“’I, me, mine,’” the elderly sister tells me, leaning forward from her pillow in earnest, “that has created all the problems.”
Her simple room near the ashram’s gardens is dark and cool in the afternoon heat. She sits on her bed next a table stuffed with books, an alarm clock, a radio, and bits of paper. Her gray and white hair is cut short, a radical style for India; sometimes she takes a deep breath as she speaks, wind in her chest emphasizing her most important points. “A calm state of mind is essential, all the time observing your breath,” I am told. She squints slightly at me, serious but kind. Sometimes she augments our conversation with a book pulled down from the shelves behind her – something on Vinoba, the ashram’s founder, or various aspects of life. The conversation flows from her travels in America to questions about my work. At this particular moment, we are discussing the future of humanity.
“From the moon, there are no lines on Earth. […] The identity of “I” is fake, it has no meaning. When we get rid of the I-ness, I am nothing, I am an instrument in the hands of a power, I want to keep links with that power.” Her eyes are calm but grave. “These wars, the bloodshed, exploitation, trying to find some place for myself, I depend on this person — I don’t depend on any person, I am empty.”
She tells me stories: how she gave away her inheritance after keeping just enough for her needs, how Gandhi was careful to take no more than his share, Vinoba’s simple way of life. Producing a pair of pink pants made from thick, handmade cotton, her hands perform the movements of sewing a patch — for twenty-two years. She owns a summer outfit and a winter outfit. Waving at the things on the table beside her, she tells me, “Objects are here with me temporarily, they will move on,” her hand flings out and I imagine the books speeding away from her. “We have to use objects to their ultimate end, you can’t use and then throw away.” Counting on her fingers, she explains that mass production and consumption mean mass waste.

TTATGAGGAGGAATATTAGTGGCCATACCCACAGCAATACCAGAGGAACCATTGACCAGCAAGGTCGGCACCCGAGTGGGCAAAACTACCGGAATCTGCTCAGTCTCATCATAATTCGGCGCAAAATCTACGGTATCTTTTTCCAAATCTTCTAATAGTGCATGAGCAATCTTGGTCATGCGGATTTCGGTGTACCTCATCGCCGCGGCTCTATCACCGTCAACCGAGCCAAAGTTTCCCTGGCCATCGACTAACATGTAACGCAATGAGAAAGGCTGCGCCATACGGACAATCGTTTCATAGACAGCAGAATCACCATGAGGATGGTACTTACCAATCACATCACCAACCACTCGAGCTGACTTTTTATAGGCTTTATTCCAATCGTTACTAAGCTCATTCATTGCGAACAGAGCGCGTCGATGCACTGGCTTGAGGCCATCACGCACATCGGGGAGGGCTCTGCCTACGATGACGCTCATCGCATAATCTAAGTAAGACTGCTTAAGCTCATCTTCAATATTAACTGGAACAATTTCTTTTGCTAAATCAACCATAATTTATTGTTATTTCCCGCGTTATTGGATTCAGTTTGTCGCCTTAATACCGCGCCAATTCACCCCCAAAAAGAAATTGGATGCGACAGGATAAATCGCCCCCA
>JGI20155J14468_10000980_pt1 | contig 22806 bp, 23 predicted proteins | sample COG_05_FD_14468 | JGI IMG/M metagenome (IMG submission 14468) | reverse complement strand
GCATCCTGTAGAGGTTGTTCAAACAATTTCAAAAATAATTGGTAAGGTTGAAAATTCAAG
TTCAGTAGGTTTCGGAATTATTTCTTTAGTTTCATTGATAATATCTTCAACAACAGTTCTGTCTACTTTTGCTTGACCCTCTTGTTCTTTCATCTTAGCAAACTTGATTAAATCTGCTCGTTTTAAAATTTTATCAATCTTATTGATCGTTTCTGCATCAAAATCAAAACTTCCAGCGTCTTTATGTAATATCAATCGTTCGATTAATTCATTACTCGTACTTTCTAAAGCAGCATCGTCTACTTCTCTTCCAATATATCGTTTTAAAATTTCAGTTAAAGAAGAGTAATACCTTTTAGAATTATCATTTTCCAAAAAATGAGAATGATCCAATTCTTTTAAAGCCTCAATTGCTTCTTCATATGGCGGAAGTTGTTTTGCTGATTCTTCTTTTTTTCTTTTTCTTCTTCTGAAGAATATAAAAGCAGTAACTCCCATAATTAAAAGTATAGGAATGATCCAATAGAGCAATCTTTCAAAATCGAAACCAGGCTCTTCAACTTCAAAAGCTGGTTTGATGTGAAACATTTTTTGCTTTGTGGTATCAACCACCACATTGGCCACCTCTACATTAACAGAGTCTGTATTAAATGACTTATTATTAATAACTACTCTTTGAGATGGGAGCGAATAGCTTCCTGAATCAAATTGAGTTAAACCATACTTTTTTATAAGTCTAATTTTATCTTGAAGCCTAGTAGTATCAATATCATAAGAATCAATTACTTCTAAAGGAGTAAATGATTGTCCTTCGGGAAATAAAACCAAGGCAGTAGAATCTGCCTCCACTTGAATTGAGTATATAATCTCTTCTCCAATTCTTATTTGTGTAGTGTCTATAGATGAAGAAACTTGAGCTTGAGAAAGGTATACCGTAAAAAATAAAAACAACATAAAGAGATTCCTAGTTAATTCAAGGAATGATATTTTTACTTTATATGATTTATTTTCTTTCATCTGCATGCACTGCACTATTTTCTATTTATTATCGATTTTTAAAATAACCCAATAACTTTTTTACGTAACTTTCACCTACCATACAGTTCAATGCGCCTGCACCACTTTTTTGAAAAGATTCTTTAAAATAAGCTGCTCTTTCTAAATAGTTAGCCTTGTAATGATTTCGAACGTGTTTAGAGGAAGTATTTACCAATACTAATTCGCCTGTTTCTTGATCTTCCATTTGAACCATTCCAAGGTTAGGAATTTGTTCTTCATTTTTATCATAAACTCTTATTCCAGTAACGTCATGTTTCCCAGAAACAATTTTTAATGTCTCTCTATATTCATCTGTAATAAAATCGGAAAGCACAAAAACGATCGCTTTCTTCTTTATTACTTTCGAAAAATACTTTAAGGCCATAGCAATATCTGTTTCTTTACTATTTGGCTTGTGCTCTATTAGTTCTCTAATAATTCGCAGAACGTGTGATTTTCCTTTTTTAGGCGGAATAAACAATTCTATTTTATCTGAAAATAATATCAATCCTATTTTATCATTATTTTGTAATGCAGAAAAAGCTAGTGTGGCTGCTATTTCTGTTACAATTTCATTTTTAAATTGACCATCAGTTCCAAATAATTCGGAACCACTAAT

Our conversation turns to India, its problems and heritage. “India is a land of unity in diversity,” she explains, her voice soft but her words railing against corporate systems, the dangers of globalization, the monopolization of seeds and that variety will be finished, that regular folk won’t be able to get seeds from the fields, as they always have. Vinoba’s peace walk for land reform floats up from my memory; I hear the vital role of agriculture in her words, echoing the man who started the ashram seventy years ago.
Thinking about role of giant corporations in America’s government and economy, I ask the question I’ve carried with me for the Gandhians: how can young people have hope?
“When we see positive and negative things in this world, we get confused. But there is — positivity is in a bigger number than the negativity. And the whole world is standing on some harmony. In human society, negativity is in bigger number than positivity. But because God has created this whole universe, Divinity will be more successful… there is a survival instinct in human beings, in insects and everything. Through violence, we cannot survive, we need nonviolent means. The language of love need not be learnt, any individual animal or insect understands the language of love. […] So our mission of life is to give love, to everyone who comes into your life flow — serve them with a compassionate and loving heart. If I can do that, then my life is worthwhile. You will be so much happy, and so much enjoy. On a certain level, that’s how the Divine power works. People catch our vibrations, and it becomes something magical.”
I scribble notes and promise to write something that my university community back home could read.
When we say our goodbyes, she hands me a book of poetry on nature’s beauty, and takes my hand. “I have realized the significance of your name. Bridget. You build bridges between people.”
Remembering Chicago, the interfaith community, and their nickname for me, I know it is not a great leap to make but I still stagger away from her room in awe of the experience.